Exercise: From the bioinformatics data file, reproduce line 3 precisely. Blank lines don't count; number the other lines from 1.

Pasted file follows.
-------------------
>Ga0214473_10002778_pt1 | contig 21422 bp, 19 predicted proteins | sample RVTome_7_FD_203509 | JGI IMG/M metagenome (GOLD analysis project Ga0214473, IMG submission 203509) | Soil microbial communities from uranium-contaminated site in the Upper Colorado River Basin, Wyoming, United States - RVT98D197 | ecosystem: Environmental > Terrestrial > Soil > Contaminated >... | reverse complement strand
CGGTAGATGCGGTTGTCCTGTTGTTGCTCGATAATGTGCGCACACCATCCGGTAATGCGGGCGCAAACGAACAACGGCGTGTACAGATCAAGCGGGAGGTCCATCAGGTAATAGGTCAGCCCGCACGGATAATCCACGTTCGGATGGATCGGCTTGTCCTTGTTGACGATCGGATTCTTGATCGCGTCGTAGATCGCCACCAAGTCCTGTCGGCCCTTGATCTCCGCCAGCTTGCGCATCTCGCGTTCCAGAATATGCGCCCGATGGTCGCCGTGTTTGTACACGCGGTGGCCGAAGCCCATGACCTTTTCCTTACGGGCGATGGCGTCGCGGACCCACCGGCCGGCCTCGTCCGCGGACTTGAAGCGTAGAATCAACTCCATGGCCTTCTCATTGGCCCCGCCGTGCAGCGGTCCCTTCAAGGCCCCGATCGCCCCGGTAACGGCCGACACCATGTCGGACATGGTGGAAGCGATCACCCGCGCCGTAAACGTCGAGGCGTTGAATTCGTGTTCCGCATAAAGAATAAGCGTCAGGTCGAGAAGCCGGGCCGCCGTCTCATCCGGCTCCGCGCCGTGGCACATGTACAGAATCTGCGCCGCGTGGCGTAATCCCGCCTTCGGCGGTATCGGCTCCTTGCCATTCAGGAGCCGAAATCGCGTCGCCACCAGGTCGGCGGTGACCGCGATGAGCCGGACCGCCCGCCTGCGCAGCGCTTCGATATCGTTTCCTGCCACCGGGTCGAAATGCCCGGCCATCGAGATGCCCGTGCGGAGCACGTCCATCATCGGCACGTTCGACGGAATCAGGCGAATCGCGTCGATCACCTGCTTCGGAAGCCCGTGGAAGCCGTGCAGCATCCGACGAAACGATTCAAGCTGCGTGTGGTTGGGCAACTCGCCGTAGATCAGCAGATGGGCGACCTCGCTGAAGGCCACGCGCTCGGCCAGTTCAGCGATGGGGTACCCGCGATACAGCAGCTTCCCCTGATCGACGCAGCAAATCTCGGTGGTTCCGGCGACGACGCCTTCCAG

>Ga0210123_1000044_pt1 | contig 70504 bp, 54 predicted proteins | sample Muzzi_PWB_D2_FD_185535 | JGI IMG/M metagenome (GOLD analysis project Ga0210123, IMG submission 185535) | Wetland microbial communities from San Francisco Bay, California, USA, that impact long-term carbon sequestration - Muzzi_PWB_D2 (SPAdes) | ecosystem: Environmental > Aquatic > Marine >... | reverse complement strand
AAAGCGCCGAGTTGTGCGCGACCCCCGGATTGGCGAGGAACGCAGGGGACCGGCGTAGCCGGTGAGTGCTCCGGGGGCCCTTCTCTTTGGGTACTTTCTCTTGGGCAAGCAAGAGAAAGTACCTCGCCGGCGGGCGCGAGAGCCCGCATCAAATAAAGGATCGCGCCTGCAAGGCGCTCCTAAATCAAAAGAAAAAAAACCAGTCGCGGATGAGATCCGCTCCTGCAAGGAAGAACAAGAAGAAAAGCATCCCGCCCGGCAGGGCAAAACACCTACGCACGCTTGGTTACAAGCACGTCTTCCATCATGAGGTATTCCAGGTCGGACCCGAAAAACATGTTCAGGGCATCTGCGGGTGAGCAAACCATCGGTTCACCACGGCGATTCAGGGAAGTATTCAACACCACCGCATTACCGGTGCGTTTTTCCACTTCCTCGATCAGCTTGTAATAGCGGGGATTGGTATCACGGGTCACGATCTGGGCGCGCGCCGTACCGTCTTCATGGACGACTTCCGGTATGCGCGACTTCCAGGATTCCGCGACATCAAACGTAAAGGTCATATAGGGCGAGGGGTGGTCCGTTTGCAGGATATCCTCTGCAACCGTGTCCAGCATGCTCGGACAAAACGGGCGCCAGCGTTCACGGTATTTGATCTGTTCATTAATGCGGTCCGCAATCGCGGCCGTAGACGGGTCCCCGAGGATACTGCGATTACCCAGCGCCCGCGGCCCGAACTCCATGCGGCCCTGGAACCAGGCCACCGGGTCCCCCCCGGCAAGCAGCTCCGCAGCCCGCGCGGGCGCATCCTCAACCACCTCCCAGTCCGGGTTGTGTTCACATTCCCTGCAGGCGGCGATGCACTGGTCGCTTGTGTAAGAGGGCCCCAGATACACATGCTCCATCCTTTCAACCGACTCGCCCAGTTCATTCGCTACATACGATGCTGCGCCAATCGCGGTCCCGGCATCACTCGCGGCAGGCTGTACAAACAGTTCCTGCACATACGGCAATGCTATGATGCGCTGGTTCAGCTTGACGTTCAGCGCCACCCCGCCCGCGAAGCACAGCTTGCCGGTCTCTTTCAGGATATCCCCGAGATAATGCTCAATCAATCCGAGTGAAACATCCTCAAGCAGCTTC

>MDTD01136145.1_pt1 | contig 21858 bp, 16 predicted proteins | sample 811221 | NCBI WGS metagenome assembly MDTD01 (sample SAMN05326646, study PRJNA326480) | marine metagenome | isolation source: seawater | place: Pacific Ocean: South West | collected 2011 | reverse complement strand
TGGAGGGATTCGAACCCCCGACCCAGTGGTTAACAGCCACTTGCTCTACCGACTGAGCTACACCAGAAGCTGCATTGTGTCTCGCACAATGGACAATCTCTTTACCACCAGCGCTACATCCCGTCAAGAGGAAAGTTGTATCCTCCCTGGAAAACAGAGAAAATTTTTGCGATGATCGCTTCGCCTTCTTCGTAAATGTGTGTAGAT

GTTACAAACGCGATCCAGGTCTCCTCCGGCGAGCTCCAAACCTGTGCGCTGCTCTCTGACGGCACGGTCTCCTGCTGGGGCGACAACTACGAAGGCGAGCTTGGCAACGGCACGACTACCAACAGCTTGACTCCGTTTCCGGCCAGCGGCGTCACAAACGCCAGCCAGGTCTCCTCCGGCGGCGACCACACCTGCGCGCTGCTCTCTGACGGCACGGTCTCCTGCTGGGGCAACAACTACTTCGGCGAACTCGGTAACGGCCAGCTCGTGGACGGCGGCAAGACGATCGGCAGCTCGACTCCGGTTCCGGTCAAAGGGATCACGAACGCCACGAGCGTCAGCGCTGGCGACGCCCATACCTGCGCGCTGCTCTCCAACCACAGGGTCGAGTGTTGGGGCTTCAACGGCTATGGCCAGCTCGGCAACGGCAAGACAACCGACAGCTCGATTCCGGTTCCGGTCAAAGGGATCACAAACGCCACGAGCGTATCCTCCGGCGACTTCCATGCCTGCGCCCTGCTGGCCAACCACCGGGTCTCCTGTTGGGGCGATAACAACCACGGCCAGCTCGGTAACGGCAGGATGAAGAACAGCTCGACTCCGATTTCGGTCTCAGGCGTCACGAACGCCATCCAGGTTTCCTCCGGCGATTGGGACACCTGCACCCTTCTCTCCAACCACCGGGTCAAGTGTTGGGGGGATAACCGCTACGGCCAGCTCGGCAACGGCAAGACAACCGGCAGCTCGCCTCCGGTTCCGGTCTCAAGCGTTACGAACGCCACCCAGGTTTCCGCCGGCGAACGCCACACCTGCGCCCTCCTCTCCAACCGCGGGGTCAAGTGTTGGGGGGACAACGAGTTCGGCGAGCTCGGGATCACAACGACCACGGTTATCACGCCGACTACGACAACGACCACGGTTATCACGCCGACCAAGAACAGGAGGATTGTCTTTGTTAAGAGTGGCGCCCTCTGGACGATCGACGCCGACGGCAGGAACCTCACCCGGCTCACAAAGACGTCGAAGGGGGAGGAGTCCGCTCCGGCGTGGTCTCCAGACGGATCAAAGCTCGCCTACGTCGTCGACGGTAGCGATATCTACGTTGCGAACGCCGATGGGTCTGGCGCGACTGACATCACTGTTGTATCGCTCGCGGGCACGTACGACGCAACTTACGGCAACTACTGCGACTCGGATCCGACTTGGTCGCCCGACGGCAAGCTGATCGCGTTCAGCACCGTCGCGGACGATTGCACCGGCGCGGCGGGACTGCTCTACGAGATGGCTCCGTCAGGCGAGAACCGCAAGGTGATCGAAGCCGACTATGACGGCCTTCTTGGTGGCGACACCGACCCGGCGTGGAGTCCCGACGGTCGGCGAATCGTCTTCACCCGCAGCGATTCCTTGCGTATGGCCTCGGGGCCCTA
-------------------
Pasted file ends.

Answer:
>Ga0210123_1000044_pt1 | contig 70504 bp, 54 predicted proteins | sample Muzzi_PWB_D2_FD_185535 | JGI IMG/M metagenome (GOLD analysis project Ga0210123, IMG submission 185535) | Wetland microbial communities from San Francisco Bay, California, USA, that impact long-term carbon sequestration - Muzzi_PWB_D2 (SPAdes) | ecosystem: Environmental > Aquatic > Marine >... | reverse complement strand